Magazine article The Times Higher Education Supplement : THE

The Bonobo and the Atheist: In Search of Humanism among the Primates: Books

Magazine article The Times Higher Education Supplement : THE

The Bonobo and the Atheist: In Search of Humanism among the Primates: Books

Article excerpt

The Bonobo and the Atheist: In Search of Humanism Among the Primates. By Frans de Waal. W.W. Norton, 304pp, Pounds 18.99. ISBN 9780393073775. Published 26 April 2013

Bonobos could teach God a thing or two about morality. If you have heard of these great apes, it is probably because their libidinous nature evokes that of a better-known primate depicted by Hieronymus Bosch in The Garden of Earthly Delights. However, one of the late 15th century's most famous works of art might not have been a commentary on the sin of sexual immorality as commonly supposed. Rather, it can be seen as a critique of Church priorities amid the more heinous moral crimes embraced during the notori-ous reign of the Borgia popes. Given that it was priests, soldiers and nuns who were emphasised among the damned, Bosch does not appear to be condemning the sins of the flesh so much as mourning the paradise that is lost when a dysfunctional moral system is imposed from above.

In Frans de Waal's insightful and accessible book, the eminent primatologist builds on his fellow Dutchman's sceptical view of institutionalised religion to argue that the evidence from our ape relatives reveals a morality that lies deep within the human character. In contrast to self-proclaimed moral authorities - both religious and secular - who argue that human nature is ultimately selfish with only a veneer of altruism, de Waal contends that natural selection has honed human moral feelings the same way it has fashioned the intricacies of the eye. Like Charles Darwin, who thought morality grew out of social instincts, writing that "it would be absurd to speak of these instincts as having been developed from selfishness", de Waal has spent 30 years looking for the precursors to human moral behaviour in two highly social species that both share about 99 per cent of our DNA: bonobos and chimpanzees.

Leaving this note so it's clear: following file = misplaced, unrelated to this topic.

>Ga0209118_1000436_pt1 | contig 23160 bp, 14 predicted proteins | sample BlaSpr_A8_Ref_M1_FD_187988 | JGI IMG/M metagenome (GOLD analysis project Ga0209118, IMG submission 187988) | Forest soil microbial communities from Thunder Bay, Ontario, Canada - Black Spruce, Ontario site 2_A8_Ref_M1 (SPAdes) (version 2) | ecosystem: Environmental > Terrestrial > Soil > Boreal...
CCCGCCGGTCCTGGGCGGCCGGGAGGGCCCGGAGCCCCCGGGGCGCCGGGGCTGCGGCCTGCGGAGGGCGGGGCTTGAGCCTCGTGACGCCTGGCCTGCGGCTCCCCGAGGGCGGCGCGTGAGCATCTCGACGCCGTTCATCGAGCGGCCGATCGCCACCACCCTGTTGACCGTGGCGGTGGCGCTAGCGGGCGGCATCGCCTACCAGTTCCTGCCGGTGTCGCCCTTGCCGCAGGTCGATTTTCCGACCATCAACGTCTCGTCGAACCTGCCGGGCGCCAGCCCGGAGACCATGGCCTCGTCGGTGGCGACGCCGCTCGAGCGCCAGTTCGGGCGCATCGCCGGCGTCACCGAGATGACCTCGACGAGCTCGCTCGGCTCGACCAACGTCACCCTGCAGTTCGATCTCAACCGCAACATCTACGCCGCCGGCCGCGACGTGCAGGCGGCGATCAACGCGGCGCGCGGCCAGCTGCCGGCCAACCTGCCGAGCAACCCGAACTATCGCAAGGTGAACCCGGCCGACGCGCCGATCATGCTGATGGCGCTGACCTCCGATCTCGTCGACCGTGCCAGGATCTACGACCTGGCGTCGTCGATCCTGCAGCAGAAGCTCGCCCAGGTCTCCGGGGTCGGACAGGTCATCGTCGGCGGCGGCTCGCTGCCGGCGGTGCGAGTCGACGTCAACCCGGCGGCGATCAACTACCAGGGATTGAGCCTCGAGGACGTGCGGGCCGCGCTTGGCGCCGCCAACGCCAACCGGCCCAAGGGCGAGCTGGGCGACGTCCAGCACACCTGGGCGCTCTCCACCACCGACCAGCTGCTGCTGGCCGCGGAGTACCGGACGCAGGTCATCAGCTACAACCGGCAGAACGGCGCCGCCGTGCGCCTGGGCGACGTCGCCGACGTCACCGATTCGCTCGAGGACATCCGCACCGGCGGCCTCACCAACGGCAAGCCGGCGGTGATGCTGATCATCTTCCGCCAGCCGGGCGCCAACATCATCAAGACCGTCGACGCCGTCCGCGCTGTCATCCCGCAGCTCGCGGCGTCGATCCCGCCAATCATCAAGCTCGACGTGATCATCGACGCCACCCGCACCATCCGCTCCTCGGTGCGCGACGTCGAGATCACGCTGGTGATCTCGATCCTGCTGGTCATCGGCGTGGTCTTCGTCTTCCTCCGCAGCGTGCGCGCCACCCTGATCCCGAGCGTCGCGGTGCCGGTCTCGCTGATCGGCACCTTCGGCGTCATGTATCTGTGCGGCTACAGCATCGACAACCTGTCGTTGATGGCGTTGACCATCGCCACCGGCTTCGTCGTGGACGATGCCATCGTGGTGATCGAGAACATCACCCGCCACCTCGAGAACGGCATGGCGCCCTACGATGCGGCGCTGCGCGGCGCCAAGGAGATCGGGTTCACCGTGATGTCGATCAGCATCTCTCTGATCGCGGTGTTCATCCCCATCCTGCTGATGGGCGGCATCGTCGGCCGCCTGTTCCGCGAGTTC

On the tropical island that was once the vacation resort of the Democratic Republic of Congo's sadistic dictator Mobutu Sese Seko, de Waal and his colleagues have refashioned this nefarious locale to study the ethical lives of apes. Behavioural experiments have shown that bonobos willingly assist strangers by opening a heavy metal door that allows access to food, even when they have nothing to gain themselves. While our ape relatives are certainly not free from conflict, extensive observation has revealed that both bonobos and chimpanzees regularly engage in reconciliation behaviour - comprising ritualised gestures of rapprochement and extended grooming bouts - after two members of the group have had a fight. …

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